Oct. 2, 2013 — All expense records for state Sen. Don Balfour will be withheld from public view until a related criminal prosecution has concluded, Legislative Counsel Wayne Allen said today.
Sept. 26, 2013 — Real PAC, a political committee with close ties to Gov. Nathan Deal, has filed its first tax forms with the IRS, one of which was more than a year overdue. The filings raise new questions about the timing of large gifts from businesses seeking state contracts or legislation.
Sept. 17, 2013 — Kent Alexander, the lone Democrat on the state ethics commission, has left that position. His resignation letter to Gov. Nathan Deal gave no reason for his departure but notes that he plans to “focus on other professional and civic commitments.” Alexander was not immediately available for comment.
Sept. 11, 2013 — Attorney Michael Rothenberg today admitted defrauding investors who gave him more than $1.3 million. The proceeds, federal prosecutors said, were used for personal expenses and for Rothenberg’s losing 2010 campaign to become a DeKalb Superior Court judge.
July 8, 2013 — Sen. Don Balfour has learned — the hard way — what a difference a year can make. Balfour today reported collecting just $2,000 in political donations for the first six months of 2013, following his demotion to chairing the Senate Reapportionment Committee. For the same period in each of the previous two years, he pulled in $137,000.
June 3, 2013 — A candidate did not present enough evidence of irregularities to overturn a 2012 election that he lost to Baker County Sheriff Dana Meade, the Georgia Supreme Court ruled today. Tim Williamson received about one-third more votes than Meade in the 2012 Democratic primary but lost a runoff by 39 votes. Williamson challenged the results claiming there were irregularities with absentee ballots and votes bought with money or liquor, but the high court said it wouldn’t have changed the outcome even if true.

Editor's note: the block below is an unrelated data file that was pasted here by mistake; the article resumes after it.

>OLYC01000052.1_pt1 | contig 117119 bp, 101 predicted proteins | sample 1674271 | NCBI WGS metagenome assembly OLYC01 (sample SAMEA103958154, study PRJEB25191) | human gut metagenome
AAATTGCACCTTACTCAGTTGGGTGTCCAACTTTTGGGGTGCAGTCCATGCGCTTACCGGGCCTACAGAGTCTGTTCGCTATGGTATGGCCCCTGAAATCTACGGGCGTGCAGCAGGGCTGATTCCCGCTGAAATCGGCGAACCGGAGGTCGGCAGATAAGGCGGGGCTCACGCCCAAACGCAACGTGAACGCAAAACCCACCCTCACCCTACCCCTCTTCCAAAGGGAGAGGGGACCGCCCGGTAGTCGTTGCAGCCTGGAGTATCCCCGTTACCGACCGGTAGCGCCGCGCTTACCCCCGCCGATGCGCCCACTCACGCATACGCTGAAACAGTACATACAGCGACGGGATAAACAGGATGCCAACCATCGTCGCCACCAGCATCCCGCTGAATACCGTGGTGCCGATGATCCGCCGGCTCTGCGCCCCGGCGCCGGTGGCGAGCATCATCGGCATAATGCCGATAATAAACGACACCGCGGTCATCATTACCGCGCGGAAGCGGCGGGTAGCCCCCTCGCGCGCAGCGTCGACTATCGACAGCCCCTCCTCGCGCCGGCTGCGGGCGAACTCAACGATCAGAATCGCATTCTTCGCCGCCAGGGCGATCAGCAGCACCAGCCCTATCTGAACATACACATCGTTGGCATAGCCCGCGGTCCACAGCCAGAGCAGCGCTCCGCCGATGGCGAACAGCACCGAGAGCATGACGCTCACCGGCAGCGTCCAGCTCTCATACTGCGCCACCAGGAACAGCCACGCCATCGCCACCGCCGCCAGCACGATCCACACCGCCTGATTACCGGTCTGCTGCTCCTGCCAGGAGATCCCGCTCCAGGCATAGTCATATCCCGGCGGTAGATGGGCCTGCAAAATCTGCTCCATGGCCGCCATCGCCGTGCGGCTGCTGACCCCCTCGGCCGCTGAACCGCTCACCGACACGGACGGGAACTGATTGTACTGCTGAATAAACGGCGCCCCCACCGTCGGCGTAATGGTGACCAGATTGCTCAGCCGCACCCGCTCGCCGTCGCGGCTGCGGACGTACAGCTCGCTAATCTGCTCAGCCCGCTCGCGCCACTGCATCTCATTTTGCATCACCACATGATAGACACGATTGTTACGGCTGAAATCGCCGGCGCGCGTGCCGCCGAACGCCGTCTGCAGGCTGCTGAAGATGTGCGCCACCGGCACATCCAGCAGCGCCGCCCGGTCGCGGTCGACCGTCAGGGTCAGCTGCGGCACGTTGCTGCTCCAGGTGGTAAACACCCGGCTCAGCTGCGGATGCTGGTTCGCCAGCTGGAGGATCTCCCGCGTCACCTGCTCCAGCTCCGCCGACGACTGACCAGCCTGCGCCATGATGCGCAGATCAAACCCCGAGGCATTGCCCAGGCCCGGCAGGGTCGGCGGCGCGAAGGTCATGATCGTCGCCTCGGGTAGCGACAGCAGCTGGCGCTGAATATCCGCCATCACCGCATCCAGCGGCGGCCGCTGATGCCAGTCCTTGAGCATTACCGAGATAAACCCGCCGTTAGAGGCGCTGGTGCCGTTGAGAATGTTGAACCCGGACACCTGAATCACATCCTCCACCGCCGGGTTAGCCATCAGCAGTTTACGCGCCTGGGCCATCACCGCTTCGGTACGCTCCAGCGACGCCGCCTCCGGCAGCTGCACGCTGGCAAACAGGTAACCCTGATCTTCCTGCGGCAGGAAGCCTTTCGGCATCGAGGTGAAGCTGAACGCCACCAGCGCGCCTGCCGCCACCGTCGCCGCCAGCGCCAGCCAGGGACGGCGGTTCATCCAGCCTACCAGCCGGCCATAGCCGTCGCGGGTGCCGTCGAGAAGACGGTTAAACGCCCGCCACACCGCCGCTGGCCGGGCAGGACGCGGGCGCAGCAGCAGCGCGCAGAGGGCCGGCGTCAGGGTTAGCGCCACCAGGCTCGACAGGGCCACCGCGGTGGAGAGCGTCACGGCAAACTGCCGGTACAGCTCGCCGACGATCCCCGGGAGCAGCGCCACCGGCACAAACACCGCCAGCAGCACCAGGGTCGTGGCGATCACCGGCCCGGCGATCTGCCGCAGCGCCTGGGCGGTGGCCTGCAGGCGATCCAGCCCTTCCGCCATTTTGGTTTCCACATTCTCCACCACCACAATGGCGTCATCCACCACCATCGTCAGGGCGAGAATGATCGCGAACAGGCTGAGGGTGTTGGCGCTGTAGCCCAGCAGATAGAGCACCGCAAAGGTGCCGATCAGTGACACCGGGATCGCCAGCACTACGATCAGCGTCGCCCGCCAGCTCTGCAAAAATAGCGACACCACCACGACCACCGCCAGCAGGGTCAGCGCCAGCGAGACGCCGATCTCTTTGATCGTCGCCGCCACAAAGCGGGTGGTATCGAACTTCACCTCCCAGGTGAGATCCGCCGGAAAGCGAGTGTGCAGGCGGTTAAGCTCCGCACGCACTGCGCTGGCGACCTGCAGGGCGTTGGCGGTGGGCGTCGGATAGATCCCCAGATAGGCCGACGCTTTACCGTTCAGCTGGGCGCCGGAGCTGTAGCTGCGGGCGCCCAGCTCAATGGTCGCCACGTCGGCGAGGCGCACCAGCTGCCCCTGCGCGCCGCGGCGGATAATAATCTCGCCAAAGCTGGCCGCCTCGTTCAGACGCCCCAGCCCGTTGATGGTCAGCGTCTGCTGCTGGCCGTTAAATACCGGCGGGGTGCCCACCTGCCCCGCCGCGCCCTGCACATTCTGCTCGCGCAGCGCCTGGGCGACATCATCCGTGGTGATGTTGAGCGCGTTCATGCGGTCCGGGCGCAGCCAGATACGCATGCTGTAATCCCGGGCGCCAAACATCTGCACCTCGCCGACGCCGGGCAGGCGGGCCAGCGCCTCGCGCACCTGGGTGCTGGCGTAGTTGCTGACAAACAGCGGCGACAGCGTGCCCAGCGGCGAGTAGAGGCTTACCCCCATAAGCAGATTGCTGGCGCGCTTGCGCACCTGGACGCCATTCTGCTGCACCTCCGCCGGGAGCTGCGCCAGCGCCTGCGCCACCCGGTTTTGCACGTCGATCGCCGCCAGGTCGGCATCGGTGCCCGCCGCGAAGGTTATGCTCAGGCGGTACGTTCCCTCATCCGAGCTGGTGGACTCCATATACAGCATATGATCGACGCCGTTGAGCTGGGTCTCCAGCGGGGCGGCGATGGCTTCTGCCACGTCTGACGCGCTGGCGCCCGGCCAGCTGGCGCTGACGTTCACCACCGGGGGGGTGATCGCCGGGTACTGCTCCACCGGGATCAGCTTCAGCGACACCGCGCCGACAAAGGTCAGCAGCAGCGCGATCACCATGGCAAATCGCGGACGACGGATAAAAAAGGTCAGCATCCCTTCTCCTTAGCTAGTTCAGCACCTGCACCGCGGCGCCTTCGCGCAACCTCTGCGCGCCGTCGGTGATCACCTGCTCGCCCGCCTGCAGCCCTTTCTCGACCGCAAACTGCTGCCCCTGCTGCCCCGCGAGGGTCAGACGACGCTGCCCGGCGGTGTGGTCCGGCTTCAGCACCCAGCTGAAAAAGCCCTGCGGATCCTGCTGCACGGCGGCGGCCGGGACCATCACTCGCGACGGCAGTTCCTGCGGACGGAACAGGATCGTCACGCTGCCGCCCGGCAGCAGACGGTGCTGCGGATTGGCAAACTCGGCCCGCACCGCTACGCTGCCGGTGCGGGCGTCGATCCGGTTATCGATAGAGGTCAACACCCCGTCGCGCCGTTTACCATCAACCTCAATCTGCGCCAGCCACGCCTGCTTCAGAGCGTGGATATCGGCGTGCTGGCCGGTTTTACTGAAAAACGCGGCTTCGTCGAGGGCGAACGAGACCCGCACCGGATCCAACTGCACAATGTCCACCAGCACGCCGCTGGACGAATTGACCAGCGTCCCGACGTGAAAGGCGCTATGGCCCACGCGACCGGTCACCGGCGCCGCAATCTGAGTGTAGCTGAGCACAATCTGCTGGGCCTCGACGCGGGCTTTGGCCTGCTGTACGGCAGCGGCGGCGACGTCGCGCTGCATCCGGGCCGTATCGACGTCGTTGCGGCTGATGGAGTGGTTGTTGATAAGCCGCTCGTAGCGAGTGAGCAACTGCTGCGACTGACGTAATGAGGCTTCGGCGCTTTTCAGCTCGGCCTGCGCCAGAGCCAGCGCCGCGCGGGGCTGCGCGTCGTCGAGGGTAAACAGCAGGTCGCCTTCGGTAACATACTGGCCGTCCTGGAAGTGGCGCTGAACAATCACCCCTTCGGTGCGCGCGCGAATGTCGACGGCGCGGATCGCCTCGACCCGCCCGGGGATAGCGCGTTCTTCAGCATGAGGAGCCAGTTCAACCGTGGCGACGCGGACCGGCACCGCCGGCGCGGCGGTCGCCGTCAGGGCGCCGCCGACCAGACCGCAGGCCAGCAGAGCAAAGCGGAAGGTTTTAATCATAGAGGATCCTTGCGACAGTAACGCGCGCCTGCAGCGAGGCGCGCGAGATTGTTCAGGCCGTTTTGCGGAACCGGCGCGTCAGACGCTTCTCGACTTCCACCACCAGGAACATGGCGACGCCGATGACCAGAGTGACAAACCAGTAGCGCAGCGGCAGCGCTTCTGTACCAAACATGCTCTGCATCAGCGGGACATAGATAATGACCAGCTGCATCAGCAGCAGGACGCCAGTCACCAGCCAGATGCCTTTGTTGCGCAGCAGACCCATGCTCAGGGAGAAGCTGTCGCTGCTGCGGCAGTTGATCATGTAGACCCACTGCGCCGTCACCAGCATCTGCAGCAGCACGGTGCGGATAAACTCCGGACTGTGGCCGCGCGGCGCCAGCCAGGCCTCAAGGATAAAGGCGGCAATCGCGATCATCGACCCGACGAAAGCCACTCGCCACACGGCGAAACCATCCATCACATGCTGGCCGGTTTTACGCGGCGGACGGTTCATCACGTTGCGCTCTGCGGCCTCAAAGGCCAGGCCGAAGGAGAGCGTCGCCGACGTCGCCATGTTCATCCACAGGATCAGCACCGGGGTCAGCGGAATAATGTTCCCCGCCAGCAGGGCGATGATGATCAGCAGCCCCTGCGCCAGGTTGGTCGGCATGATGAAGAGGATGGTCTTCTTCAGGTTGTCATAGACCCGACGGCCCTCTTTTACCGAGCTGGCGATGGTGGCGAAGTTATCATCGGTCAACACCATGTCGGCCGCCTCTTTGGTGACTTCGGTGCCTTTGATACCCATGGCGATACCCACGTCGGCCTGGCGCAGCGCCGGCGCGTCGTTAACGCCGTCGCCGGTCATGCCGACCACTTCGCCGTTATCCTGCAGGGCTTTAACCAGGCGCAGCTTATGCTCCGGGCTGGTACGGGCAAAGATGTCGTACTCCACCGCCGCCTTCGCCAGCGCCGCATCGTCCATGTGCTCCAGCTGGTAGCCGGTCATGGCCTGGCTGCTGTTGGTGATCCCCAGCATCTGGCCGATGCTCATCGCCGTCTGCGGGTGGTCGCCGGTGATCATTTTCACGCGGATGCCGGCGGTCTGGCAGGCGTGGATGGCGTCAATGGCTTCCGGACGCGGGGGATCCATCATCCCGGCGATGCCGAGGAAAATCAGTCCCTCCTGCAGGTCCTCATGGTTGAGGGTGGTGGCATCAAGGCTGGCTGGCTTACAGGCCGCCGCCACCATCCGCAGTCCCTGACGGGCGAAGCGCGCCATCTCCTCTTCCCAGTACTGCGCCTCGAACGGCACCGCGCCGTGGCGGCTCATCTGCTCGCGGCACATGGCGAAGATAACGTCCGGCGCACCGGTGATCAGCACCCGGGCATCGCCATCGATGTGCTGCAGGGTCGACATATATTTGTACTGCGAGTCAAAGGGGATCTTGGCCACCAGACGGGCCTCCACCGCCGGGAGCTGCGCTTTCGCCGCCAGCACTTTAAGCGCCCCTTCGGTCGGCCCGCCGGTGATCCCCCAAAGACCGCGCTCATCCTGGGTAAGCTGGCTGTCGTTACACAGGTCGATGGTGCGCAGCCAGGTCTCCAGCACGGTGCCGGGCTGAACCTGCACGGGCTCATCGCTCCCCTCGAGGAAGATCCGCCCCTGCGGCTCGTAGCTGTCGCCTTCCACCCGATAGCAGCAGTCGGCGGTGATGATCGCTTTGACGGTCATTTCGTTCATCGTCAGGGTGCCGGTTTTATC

May 21, 2013 — Fayette County commissioners have until June 25 to propose fixes for election practices that a federal judge ruled today are racially discriminatory.
All bets are off, though, if commissioners decide to appeal the ruling, a choice they will discuss in a closed-door session Thursday.
May 20, 2013 — The Georgia Supreme Court today signed off on a reprimand for state Democratic Party chair Mike Berlon for his inaction in a 2005 child-custody case. A special master found that Berlon failed to file a change of custody petition requested by a client, who only found out when he appeared in court. “This has been going on for a long, long time and it’s nice to get it resolved,” Berlon said.
Tyrone Brooks, a Georgia state legislator for 33 years, has been indicted for allegedly misappropriating nearly $1 million from two organizations that he falsely represented as charities, authorities said today. A federal grand jury charged that he used the money to pay for personal expenses, including home repairs, furniture, lawn service, life insurance, entertainment, utilities, food and clothing, dry cleaning, electronic equipment and jewelry.
May 14, 2013 — A federal judge has held former Rep. Sean Jerguson in contempt of court and entered a $640,000 default judgment against him and his partners in a Cedartown mobile home park. U.S. District Judge Marvin Shoob ruled Thursday that Jerguson and Sapphire Pointe LLC were in “flagrant disregard” of the court’s February order compelling them to produce information and documents sought by an Arkansas bank seeking to collect on a loan.
March 28, 2013 — Sen. Jeff Mullis wants to level the playing field regarding campaign fund-raising for legislative races (because incumbents are at such a disadvantage). A worthy goal, but I’d do it a little differently. Five ideas to improve Georgia’s campaign finance laws:
1) Bar incumbent legislators from accepting political contributions if they don’t draw opposition at qualifying time.
March 26, 2013 — To Georgia legislators: As you struggle toward a compromise on ethics “reform,” here are five suggestions that would REALLY help to restore Georgians’ faith in government.
1) Limit lobbyist gifts to $25 per day, with a limit of four per year. That allows them to buy you a meal and a beer, but not the bottles of wine that really drive up the cost up of these $100 meals. And no gifts for spouses. Pay for those yourselves. Suck it up.
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Some criminals have their photos and crimes plastered all over the Internet, so people know who they are and what they did. Not politicians -- until now. The Crooked Politician Registry is an archive of info on public servants who crossed the line.
do it yourself corruption investigation
Most public corruption cases in Georgia are prosecuted in federal court. The U.S. attorney for North Georgia, including metro Atlanta, has an excellent Web site with archived news releases on prominent cases.
Federal court files may be searched online for a nominal fee through PACER. (The first $10 a year of searches are free.)
With the right keywords, online search engines will also turn up news releases or court rulings on a particular case at no cost.